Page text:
Mr. E. Sayers has been appointed sales manager of the Coventry works of the British Thomson-Houston Co., Ltd. He succeeds the late Mr. E. Garton, with whom he was associated for many years. Mr. Sayers commenced his career with Edmundson's Electricity Corporation. He entered the service of the B.T.H. concern in 1905, and just prior to the war joined the Coventry organization in connection with the company's magneto business.

We are advised that Mr. C. H. roan has recently joined the staff of E. D. Abbott, Ltd., the coachbuilding and engineering concern of Farnham, Surrey. He will concentrate on the sales and servicing of goods and passenger-carrying vehicles. Mr. Foan is well known in London and the southern counties, having made many friends while in charge of the service department of Dennis Brothers, Ltd., of Guildford. For the past two years he has been associated with the sales and service department of Solex, Ltd.

The English and Scottish C.M.U.A.s.

Mr. F. G. Bristow, the secretary of the Commercial Motor Users Association, has asked us to point out that there is no connection between the English Association and the C.M.U.A. of Scotland, which has a different constitution and membership. The position is that the English C.M.U.A. originally had some 400 members in Scotland, but these were lost when it was decided to form a separate Association.

New Light Trailers.

We are advised by Messrs. P. and W., 57, Partridge Street, Bolton, that they are now producing light trailers of two types. One is a model intended to carry a 6-cwt. pay-load ; its cost is £16, and it can be towed by a small ear or light van, it has a steel chassis and body, '26-in. by 3.25-in. tyres on wire wheels, a 142.-in. tubular axle and a rear light, complete with flex.

A larger type, priced at £22, in grey, is intended to carry 12-14 cwt. The welded-steel chassis is supported upon semi-elliptic underslung springs. The drawbar incorporates an eye of the plunger type, which operates the internal-expanding brakes when overrun occurs. Artillery-type wheels carry 27in, by 4.40-in. tyres.

New Buses for Burnley.

Burnley Corporation's new bus fleet, which is covering the Rorie Syke-Rosegrove route, consists of 14 A.E.C. Regent and two Crossley oil-engined vehicles. Eight of the bodies were built by Chas. H. Roe (1923), Ltd., Leeds, and eight by the Brush Electrical Engineering Co., Ltd., Loughborough.

Operatives will not be displaced following the replacement of trams by buses on the section in question, for the tram men will undergo a special courA of training in bus working.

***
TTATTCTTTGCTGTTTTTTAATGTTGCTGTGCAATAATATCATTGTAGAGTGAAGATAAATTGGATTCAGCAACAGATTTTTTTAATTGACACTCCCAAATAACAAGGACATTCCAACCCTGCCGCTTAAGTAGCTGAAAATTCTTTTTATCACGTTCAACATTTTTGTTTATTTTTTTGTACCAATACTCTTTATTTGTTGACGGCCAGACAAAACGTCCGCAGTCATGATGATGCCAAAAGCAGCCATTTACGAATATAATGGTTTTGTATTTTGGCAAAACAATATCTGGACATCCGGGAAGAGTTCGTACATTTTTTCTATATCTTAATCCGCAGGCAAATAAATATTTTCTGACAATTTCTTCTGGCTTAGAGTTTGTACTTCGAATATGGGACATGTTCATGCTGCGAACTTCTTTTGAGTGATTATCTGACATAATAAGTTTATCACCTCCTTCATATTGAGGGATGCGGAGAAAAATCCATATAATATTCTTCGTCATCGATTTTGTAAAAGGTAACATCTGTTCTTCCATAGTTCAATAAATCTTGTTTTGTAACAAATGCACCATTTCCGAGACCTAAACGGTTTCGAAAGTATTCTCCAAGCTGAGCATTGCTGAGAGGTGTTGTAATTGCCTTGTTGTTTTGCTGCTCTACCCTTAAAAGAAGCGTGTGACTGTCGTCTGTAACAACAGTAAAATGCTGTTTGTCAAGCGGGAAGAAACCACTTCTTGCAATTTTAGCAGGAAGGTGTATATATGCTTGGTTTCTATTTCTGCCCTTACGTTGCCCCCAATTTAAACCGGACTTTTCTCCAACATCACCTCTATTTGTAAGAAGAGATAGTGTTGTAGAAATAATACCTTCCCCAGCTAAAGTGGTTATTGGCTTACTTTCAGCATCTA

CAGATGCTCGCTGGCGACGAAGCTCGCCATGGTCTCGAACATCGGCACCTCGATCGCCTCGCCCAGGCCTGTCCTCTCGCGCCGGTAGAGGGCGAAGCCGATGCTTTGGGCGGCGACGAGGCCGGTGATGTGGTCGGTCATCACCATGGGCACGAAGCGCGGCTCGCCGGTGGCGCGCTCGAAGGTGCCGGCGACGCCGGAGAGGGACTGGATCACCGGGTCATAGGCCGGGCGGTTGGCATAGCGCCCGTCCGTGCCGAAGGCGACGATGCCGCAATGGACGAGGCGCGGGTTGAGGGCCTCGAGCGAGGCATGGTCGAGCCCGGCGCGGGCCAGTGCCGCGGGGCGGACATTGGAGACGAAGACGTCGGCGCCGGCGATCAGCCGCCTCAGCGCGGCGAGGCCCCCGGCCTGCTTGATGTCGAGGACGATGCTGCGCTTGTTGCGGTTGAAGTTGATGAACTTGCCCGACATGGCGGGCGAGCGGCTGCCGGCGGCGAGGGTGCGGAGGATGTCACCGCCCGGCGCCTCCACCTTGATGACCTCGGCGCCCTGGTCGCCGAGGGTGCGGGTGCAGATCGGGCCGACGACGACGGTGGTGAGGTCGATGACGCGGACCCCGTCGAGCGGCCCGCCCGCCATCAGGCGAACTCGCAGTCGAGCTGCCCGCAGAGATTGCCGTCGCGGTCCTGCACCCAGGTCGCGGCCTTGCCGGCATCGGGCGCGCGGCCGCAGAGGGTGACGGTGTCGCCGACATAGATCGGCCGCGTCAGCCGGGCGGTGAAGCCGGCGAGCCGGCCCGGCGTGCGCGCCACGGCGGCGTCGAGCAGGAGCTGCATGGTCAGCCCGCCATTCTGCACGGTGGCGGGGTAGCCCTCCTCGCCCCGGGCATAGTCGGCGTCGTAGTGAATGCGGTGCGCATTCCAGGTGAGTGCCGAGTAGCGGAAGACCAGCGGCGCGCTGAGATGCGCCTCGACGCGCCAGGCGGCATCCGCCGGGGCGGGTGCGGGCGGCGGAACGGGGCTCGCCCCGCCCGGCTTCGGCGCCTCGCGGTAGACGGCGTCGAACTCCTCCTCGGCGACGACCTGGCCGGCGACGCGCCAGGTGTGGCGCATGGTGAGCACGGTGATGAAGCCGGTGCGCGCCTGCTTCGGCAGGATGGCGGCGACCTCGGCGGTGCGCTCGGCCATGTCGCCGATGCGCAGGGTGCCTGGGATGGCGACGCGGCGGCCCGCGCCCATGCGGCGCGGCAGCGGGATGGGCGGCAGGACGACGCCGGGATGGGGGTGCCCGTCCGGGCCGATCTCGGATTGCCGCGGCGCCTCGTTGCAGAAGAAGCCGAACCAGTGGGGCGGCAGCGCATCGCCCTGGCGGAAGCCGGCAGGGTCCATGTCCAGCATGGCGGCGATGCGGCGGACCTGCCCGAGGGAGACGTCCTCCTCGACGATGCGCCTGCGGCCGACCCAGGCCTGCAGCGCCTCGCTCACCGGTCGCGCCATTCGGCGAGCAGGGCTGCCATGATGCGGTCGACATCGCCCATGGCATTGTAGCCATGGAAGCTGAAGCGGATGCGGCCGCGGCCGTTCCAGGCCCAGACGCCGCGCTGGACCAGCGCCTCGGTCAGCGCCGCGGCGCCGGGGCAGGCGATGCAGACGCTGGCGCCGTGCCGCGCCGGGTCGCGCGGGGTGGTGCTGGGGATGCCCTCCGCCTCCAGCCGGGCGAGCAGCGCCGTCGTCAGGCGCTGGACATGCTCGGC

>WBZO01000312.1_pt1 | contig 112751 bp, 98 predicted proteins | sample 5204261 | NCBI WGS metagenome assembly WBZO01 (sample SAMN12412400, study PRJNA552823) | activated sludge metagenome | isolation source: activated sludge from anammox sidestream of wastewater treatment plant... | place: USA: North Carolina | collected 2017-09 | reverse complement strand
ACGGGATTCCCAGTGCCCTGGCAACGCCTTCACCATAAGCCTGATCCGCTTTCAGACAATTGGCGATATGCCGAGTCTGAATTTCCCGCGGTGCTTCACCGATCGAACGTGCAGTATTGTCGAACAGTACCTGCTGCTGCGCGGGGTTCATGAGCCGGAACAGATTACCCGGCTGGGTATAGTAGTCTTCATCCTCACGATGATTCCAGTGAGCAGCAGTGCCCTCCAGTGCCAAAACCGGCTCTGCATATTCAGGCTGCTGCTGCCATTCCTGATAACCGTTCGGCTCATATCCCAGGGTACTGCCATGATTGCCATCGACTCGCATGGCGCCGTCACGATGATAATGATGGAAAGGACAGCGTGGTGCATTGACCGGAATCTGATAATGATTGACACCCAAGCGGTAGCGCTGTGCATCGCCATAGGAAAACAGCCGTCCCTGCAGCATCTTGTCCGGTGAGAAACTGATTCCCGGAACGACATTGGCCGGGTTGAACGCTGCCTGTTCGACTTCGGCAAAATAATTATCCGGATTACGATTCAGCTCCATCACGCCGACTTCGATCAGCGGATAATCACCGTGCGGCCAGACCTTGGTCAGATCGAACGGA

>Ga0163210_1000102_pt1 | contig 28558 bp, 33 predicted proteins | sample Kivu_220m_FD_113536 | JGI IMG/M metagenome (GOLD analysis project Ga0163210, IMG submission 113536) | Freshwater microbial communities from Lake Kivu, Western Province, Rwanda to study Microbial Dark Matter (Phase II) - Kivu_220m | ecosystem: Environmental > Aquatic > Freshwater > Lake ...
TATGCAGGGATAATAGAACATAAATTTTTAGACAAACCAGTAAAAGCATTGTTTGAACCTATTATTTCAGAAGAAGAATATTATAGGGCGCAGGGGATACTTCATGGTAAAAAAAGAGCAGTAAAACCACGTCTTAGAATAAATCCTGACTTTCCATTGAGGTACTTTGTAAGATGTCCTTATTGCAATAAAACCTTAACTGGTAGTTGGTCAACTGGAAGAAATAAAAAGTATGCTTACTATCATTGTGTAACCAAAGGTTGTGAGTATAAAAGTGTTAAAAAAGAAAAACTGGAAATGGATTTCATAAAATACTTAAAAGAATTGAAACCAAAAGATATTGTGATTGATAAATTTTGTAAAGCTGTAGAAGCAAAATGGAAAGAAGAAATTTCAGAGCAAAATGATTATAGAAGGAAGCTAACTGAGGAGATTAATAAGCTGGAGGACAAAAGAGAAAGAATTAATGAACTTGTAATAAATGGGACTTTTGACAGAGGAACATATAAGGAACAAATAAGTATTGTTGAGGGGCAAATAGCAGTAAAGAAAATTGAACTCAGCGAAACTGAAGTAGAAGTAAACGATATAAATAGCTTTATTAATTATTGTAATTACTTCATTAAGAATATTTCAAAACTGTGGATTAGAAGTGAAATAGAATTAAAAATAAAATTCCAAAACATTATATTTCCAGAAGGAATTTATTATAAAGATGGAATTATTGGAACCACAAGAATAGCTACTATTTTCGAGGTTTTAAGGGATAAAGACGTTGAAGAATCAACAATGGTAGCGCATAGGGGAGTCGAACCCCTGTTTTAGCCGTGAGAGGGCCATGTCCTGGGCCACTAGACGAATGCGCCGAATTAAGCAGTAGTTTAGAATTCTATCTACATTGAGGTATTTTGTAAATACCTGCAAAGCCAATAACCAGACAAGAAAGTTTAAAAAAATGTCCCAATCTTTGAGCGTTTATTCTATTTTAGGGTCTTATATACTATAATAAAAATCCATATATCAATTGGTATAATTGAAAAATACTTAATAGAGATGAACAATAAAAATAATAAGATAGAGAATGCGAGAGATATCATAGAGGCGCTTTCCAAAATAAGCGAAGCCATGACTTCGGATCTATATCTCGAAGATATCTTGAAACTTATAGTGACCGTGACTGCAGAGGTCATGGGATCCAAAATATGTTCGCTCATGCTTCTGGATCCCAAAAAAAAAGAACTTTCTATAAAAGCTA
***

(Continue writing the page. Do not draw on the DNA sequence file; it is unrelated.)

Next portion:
Bigger and Softer Tyres.

News comes from Fort Dunlop that a new tyre containing three times as much air as the ordinary type, and with a road contact increased in almost the same proportion, is being tried out by the Dunlop Rubber Co., Ltd.

The results so far achieved indicate, however, that it will be chiefly of service for special purposes rather than to road users in general. It is said to give much improved comfort and freedom from shock when travelling over rough ground, as very large obstacles can be absorbed without lifting the wheels. Corrugated roads can be taken at speeds impossible with normal tyres.

The objections are that it will certainly absorb more power and the greater bulk a material used will mean that the tyre itself must be more costly, steering is rather more difficult on fat tyres and speed must be sacrificed, to a certain extent, to luxurious ease.

The present development is considered as being more or less an experiment on the part of the Dunlop concern, regarding which it awaits the sanction of the vehicle makers and users.

A List of Agricultural Shows.

The 1932 edition of the useful handbook issued annually by the Great Western Railway Co., giving a list of the principal agricultural, cattle and other shows to be held throughout the year, has just come to hand. Apart from details of these events, it contains information regarding many of the company's transport facilities, including the cartage of sugar beet, country cartage services, container arrangements, etc.

The Ballast, Sand and Allied Trades Association.

The second annual general meeting of the Ballast, Sand and Allied Trades Association, which has done so much to establish a system of correct measurement for materials sold by the cubic yard, was held recently in London, with Mr. F. Wells in the chair. He called attention to the great progress made with the loading line and delivery ticket system, by which members of the Association certify measurements to their customers.

Up to the end of last year 3,000 loading-line plates and 350,000 delivery tickets had been issued to members.

Over 20 municipal authorities had mentioned the system on their tenders or orders for material.